Hunting with Phoenix

   11.25.19

As I sit here in the October deer woods, I can’t help but think of my heritage. My hunting heritage, mostly.

It’s muzzleloader season. A few words on that:

Once upon a time, I loved and carried an old-fashioned sidelock muzzleloader. When inlines took over the muzzleloading scene, I resisted. “Let’s relish the challenge,” and all that.

Then one day I changed my mind, and for more than a decade my muzzleloader of choice was a Savage 10MLII. It’s so modern, it can even shoot smokeless powder. And it wears an ugly-but-functional Zeiss scope, which I bought from a friend.

Beginnings

I started hunting with my father, and the earliest deer hunts I can recall are muzzleloader hunts. Little skinny me, shivering away while no deer posed before me or even pranced by. I don’t know why, but I couldn’t get enough.

Evolution

For many years, my father’s muzzleloader was an 1873 Springfield rifle, which he had converted by swapping the barrel and hammer with those of a kit he’d bought from Dixie Gun Works. He made a “temporary” rear sight for it by cutting down a hunk of angle iron and filing in a crude notch.

With that gun, with that sight, he hunted for decades and took a good many deer.

When he’d bought the Springfield, it had been dirt cheap. Then one day he found that it was worth a few hundred bucks, and he decided not to drag it around the woods anymore.

Sometime in the 1990s, Dad bought a junk muzzleloader that had wandered into a friend’s gun shop. Its barrel was horribly rusted, the hammer was pitted, and the sights were almost rusted away. The stock was charred where someone had (poorly) attempted to tiger-stripe it by burning it, probably with a blowtorch.

But it had a chrome-lined bore. That meant the rifling was perfectly fine.

Dad turned a hunk of junk into a thing of beauty. Replacement sights -- top of front filed to zero it -- and the chrome-lined bore that saved it from becoming scrap. (Photo © Russ Chastain)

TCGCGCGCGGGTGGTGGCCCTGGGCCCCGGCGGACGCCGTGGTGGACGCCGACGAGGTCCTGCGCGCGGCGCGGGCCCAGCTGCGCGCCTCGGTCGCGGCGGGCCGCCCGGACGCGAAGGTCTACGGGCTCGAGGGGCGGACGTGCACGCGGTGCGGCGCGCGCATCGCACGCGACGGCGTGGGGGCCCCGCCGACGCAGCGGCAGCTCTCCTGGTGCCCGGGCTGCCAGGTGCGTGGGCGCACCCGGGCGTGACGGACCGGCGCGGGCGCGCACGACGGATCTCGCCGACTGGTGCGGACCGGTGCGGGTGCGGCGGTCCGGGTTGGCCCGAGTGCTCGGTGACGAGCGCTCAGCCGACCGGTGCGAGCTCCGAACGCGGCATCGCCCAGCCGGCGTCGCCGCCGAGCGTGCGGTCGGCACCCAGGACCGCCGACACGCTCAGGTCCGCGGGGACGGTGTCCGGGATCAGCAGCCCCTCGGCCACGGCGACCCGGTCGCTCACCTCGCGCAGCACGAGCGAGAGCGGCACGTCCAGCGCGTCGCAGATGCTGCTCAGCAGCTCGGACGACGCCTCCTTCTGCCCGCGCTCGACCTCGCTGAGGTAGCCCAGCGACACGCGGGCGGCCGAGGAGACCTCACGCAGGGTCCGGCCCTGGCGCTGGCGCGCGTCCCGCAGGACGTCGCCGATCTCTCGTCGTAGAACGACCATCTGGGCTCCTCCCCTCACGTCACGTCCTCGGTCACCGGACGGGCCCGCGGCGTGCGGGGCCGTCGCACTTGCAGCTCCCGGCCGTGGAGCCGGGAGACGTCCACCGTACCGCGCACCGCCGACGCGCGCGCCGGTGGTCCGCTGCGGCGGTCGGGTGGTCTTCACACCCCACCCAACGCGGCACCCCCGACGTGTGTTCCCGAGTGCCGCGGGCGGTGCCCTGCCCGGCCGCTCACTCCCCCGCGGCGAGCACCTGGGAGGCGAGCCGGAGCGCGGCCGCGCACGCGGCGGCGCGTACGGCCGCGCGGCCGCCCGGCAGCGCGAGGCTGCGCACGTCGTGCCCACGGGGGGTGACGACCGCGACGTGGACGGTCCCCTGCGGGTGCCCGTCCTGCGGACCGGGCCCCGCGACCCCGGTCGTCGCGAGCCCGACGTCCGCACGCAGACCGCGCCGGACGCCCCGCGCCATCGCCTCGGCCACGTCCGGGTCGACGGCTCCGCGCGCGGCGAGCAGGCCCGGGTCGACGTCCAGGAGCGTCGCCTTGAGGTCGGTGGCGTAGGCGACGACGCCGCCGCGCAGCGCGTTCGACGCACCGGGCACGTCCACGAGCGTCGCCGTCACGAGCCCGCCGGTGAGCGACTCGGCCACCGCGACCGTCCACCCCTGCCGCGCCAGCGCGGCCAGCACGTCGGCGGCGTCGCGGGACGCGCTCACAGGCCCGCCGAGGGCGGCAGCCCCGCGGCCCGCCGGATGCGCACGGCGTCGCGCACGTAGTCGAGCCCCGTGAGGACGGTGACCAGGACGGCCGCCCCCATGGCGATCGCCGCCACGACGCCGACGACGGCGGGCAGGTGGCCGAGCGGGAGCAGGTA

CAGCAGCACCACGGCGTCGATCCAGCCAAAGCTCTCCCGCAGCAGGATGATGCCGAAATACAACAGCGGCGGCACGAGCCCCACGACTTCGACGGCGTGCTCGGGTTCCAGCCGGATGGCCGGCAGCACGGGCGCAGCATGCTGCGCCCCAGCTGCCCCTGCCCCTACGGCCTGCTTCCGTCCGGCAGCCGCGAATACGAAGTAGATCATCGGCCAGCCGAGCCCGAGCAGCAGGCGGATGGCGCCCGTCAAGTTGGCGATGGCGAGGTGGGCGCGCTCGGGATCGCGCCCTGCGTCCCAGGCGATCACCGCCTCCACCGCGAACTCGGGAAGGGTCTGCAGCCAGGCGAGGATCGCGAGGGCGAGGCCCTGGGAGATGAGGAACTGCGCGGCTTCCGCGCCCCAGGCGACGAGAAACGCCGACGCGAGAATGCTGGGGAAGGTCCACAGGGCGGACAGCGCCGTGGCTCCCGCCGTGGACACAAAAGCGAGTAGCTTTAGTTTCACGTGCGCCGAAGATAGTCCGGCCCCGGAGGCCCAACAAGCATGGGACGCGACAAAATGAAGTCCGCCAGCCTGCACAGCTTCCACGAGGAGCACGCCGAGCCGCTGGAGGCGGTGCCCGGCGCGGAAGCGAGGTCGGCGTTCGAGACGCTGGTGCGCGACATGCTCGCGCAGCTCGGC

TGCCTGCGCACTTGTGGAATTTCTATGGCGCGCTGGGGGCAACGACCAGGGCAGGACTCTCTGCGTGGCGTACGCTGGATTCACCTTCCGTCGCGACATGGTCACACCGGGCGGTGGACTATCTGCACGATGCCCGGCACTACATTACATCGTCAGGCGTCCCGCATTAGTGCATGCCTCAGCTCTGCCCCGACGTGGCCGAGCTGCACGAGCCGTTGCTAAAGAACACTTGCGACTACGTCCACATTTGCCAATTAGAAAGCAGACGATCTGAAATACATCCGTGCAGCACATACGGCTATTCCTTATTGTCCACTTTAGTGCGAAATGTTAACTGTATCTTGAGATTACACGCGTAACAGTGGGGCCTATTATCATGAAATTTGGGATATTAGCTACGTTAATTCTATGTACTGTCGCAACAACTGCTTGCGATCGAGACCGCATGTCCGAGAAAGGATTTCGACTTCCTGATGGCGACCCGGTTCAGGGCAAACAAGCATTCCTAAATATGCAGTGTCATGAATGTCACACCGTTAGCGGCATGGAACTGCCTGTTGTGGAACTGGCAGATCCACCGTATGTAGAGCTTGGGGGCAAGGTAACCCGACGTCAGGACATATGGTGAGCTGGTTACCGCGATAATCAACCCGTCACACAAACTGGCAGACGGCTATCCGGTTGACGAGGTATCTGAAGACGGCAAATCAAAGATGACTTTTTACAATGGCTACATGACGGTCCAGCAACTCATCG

Dad turned a hunk of junk into a thing of beauty. Replacement sights — top of front filed to zero it — and the chrome-lined bore that saved it from becoming scrap.
(Photo © Russ Chastain)

Dad eagerly attacked the project. He hand-filed(!) the flats of the octagon barrel until he’d removed the rust pits. He did such a fine job that it appears to be factory work. To proof the barrel after it had lost so much steel, he stoked it with a double charge of black powder, rammed two patched balls down the barrel on top of the powder, lassoed the gun to an old tire, and hid behind a large oak tree as he pulled the trigger with a string.

When the gun refused to explode under the stress of his proof charge, he grinned and continued his work. He found some iron sights that would work, and mounted them. He gave the barrel a vintage-look cold blue finish. He carefully sanded the stock to re-create its original, pre-char, sleek lines, and gave it a gorgeous hand-applied finish.

Dad named this old gun Phoenix. (Photo © Russ Chastain)
Dad named this old gun Phoenix.
(Photo © Russ Chastain)

The engraved and case-hardened lock plate was amazingly untouched by rust, but the hammer was pitted and rough. After getting rid of the scaly rust and stopping its progress, Dad left the hammer as it was — as a witness to show what the gun had once been.

The cold blue has long since turned brown, giving Phoenix an antique appearance. (Photo © Russ Chastain)
The cold blue has long since turned brown, giving Phoenix an antique appearance.
(Photo © Russ Chastain)

Dad named the gun Phoenix, because it had surely risen from the ashes.

To the Woods We Go

Then, we went hunting. And on the first morning of a muzzleloader hunt that first year of Phoenix, I shot a buck. It ran over to Dad and stood before him. As he aimed and tightened up on Phoenix’s trigger, my buck fell over dead.

But that afternoon, Dad shot his own buck. With Phoenix.

We called it our double-header day: December 12, 1992. No father and son ever had a better day of hunting.

Loss

Dad passed away in 2008. Phoenix came to live with me. Every now and then, I’d drag her out of the safe and pet her. I’d think of my father’s strong hands ably and lovingly coaxing greatness from a piece of junk, using the crudest of tools. I’d think about how much he loved that accomplishment. And I’d think about one glorious December day.

And then I’d put it back again.

The Here and Now

As I write this, I’m into my eighth deer season without Dad. Without my best true friend and favorite hunting buddy.

And I’m sitting here with Dad’s cap & ball revolver on my hip, in case I need a follow-up shot. It’s in Dad’s holster, strapped on by Dad’s holster belt. Hanging from a strap around my neck are the Nikon binoculars Dad bought for himself with gift money when he retired in 1996.

In my pocket are Dad’s old speed-loaders, so I can reload if I get lucky enough to take a shot. And I really hope I do.

And across my knees lies Phoenix. Rusty-hammered, fixed-iron-sights, percussion-ignition Phoenix.

Have I come full circle, muzzleloader-wise? Heck, I don’t know. That seems doubtful. All I’m really sure of is that, here and now in these Georgia woods, I feel a little closer to my old friend and confidant.

And right now, that’s enough.

Note: It was another four years before I finally took a deer with Phoenix. You can read about that here.

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